89th American Meteorological Society Annual Meeting

Tuesday, 13 January 2009
Rainfall measurement with space-borne X-band synthetic aperture radars: A new opportunity
Hall 5 (Phoenix Convention Center)
James A. Weinman, Univ. of Washington, Seattle, WA; and F. S. Marzano, W. J. Plant, Z. S. Haddad, S. L. Durden, and A. Mugnai
Poster PDF (1.4 MB)
Five space-borne X-band synthetic aperture radars (SARs) are now operating and several more will be aloft in the coming years. These sensors provide an opportunity to measure rainfall over both land and sea with unsurpassed ~ 200 m spatial resolution. A brief description of rainfall retrieval algorithms from such radar data, and their validation is presented.

Unlike the TRMM PR, which provides highly resolved vertical precipitation profiles, X-SARs mainly measure the slant-path integrated scattering and attenuation of precipitation in orthogonal oblique directions. As a consequence, the algorithms to retrieve rainfall distributions from X-SAR Normalized Radar Cross Sections (NRCS) are more complex than those used for conventional radars. As in all rainfall retrievals from single frequency radar data, numerous simplifying assumptions are needed. Retrieval models over land assumed that the surface below the rain had the same 0 as the neighboring surface. (The same assumption used in the TRMM PR surface reference technique). The size distribution of the hydrometeors was assumed to be known. A sharp transition was assumed between rain and snow at the freezing height. No graupel or supercooled water were considered. The shadow zone of the NRCS mainly depends on the extinction coefficient of the rain. That quantity is more closely related to the path integrated rainfall rate than the effective radar reflectivity factor, which is widely used for rainfall retrievals from conventional radar studies.

This study employed rainfall retrieval algorithms based on a statistical approach and on solutions to a Volterra Integral Equation of the second kind to infer the rainfall distribution over the uniform land surface of the Amazon Basin. Although the techniques are quite distinct, they gave reasonably consistent rainfall distributions.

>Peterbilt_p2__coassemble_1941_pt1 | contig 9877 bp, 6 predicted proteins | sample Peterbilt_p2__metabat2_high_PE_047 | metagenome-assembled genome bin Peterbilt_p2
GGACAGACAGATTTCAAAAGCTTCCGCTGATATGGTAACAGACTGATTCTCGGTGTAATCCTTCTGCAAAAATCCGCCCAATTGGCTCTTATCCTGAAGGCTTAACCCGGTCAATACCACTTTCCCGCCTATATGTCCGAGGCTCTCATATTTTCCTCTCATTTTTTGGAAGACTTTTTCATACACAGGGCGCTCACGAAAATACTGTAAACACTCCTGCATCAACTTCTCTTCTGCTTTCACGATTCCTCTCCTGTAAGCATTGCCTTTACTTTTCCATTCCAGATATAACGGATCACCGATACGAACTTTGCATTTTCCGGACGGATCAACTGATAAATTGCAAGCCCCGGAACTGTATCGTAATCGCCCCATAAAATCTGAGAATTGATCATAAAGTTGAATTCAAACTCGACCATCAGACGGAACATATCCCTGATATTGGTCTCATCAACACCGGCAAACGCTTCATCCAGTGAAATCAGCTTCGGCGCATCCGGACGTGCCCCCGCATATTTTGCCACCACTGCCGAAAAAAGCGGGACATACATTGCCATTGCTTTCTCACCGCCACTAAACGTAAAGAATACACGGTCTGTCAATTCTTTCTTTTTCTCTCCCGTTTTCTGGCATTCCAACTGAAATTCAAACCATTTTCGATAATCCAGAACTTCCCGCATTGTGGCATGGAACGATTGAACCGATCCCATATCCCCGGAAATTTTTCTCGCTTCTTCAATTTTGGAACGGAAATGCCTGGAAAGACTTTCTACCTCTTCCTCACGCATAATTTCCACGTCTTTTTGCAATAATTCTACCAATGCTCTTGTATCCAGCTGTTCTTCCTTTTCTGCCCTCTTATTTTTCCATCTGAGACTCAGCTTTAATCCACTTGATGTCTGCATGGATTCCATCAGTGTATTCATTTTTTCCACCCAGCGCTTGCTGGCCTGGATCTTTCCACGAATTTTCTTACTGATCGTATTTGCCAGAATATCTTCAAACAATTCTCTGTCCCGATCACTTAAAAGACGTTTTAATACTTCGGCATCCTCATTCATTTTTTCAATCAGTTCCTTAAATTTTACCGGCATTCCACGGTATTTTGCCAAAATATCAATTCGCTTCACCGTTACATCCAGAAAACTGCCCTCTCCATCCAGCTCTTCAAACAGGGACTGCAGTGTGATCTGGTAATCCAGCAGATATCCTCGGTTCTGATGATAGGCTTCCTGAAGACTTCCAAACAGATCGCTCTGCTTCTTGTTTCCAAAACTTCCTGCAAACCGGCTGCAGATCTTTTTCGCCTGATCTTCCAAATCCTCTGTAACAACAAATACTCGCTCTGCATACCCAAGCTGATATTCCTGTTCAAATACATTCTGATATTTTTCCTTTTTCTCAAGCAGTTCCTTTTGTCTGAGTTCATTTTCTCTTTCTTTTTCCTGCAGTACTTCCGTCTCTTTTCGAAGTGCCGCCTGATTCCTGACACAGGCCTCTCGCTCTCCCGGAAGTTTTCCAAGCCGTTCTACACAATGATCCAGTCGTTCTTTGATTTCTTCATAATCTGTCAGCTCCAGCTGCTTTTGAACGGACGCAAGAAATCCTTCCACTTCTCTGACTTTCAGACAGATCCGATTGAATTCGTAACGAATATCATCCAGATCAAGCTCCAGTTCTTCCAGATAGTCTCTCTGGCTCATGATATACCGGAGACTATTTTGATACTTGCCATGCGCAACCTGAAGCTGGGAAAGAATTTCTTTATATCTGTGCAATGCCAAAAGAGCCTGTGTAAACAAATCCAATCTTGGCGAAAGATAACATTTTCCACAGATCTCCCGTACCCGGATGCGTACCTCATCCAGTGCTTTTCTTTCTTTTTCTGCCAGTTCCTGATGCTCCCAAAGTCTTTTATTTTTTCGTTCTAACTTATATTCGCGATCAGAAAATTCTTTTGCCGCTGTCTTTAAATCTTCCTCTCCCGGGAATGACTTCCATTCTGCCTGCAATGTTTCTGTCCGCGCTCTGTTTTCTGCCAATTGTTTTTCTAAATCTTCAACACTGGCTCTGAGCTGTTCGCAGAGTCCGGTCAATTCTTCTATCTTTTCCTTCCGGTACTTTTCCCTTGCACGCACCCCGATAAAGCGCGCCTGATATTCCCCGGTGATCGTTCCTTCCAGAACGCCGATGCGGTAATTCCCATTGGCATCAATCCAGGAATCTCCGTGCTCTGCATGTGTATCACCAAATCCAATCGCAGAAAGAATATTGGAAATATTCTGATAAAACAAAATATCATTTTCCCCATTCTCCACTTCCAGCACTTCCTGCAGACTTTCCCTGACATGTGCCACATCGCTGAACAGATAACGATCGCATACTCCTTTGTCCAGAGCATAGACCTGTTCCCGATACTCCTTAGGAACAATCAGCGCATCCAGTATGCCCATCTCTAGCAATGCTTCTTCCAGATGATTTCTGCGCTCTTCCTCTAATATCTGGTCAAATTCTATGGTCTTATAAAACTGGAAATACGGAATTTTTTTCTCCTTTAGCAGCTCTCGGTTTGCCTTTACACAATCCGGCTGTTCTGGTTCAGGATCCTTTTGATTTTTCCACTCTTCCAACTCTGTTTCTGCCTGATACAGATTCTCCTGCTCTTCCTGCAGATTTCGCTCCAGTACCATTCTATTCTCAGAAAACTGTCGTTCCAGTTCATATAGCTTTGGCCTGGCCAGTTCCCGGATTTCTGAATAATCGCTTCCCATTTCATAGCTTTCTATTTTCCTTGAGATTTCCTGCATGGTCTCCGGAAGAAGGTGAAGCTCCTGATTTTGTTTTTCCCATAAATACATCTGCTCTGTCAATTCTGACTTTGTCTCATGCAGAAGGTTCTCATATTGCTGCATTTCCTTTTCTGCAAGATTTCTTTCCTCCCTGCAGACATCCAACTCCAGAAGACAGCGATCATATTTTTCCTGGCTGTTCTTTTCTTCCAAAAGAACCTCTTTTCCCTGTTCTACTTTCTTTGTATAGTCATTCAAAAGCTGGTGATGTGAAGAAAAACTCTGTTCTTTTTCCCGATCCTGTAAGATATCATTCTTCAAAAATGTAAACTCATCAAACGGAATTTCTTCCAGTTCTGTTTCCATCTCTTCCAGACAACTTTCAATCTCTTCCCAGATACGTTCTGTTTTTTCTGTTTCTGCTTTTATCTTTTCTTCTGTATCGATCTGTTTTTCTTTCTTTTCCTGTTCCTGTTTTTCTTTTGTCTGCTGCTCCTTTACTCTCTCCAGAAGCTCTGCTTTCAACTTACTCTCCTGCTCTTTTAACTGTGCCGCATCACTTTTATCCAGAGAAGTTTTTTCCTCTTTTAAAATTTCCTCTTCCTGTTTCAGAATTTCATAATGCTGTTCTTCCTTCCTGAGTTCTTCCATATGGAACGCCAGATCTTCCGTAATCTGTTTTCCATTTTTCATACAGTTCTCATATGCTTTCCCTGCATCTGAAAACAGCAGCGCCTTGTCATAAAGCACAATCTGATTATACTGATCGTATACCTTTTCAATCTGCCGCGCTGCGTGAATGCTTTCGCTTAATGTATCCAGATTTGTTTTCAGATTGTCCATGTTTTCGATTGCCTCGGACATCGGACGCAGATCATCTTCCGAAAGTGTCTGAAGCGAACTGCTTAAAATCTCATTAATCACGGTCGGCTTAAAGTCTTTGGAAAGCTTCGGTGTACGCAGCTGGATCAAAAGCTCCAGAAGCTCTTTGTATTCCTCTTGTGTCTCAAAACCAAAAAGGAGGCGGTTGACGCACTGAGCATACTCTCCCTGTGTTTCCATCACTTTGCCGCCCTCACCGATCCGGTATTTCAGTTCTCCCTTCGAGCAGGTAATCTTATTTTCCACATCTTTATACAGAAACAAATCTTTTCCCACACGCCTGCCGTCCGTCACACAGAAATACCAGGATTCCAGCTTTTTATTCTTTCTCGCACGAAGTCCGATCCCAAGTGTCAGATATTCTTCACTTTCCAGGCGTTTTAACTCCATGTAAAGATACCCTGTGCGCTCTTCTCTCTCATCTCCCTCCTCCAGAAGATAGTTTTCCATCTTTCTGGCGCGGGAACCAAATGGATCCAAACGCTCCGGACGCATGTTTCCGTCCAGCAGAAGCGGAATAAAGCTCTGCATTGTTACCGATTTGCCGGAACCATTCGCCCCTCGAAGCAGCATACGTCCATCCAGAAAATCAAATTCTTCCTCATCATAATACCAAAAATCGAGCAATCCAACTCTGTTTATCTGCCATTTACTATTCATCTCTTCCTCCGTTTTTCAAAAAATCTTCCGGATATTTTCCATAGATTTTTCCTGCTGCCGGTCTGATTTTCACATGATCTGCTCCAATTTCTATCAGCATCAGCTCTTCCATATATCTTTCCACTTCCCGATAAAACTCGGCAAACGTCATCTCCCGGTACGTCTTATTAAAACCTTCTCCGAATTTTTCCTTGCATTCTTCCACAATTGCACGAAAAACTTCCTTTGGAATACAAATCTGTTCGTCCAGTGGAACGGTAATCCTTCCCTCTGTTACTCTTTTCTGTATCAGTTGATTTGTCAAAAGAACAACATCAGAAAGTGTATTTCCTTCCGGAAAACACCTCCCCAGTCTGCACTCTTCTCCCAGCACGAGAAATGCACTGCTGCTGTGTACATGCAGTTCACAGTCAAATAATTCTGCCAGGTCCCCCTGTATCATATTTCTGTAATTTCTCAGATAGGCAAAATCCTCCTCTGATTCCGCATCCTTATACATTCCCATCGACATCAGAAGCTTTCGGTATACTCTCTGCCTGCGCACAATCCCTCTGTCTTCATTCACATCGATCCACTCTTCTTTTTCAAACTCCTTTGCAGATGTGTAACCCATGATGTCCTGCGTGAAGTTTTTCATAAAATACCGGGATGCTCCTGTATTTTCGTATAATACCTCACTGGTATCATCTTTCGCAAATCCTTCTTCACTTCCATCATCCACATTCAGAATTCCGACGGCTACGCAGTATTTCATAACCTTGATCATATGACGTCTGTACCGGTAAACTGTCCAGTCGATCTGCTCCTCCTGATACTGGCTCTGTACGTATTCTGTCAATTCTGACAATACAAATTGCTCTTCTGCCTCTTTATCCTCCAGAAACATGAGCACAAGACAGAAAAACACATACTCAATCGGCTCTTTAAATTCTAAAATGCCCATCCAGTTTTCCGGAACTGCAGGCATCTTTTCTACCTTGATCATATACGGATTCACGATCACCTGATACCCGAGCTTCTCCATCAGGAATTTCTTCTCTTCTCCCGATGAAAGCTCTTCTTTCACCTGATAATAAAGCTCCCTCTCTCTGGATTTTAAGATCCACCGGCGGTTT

The coincident measurements of rain bands in Hurricane Gustav near the Mississippi delta in 2008 obtained from NOAA NEXRAD and the TerraSAR-X (TSX) satellite provide a validation of the retrieved rainfall distributions. Preliminary analysis suggests that rainfall producing radar reflectivity factors greater than 35 dBZ over land and those more than 20 dBZ over water can be observed by TSX.

In spite of the variability of the NRCS of sea surfaces around raining clouds, we exploited the insensitivity of the C-band NRCS to rain to infer the C-band NRCS of the sea surface. We transformed the C-band NRCS to an X-band sea surface NRCS that was used as a boundary condition for the X-band NRCS analysis. A combined C and X-band retrieval from two SARs carried in a common polar orbital plane may yield additional information regarding precipitation distributions. One such pair of SARs might be the TSX and the RadarSAT-2.

Although we had no independent measurements with which to validate a retrieved maritime rainfall rate distribution, we had measurements of the C-band Differentially Polarized Phase Shift (DPPS). While the measured and modeled DPPS were reasonably consistent, we made several simplifying assumptions about the Kdp, of the various species of hydrometeors. More comprehensive polarization measurements will lend more credence to future retrieved results.

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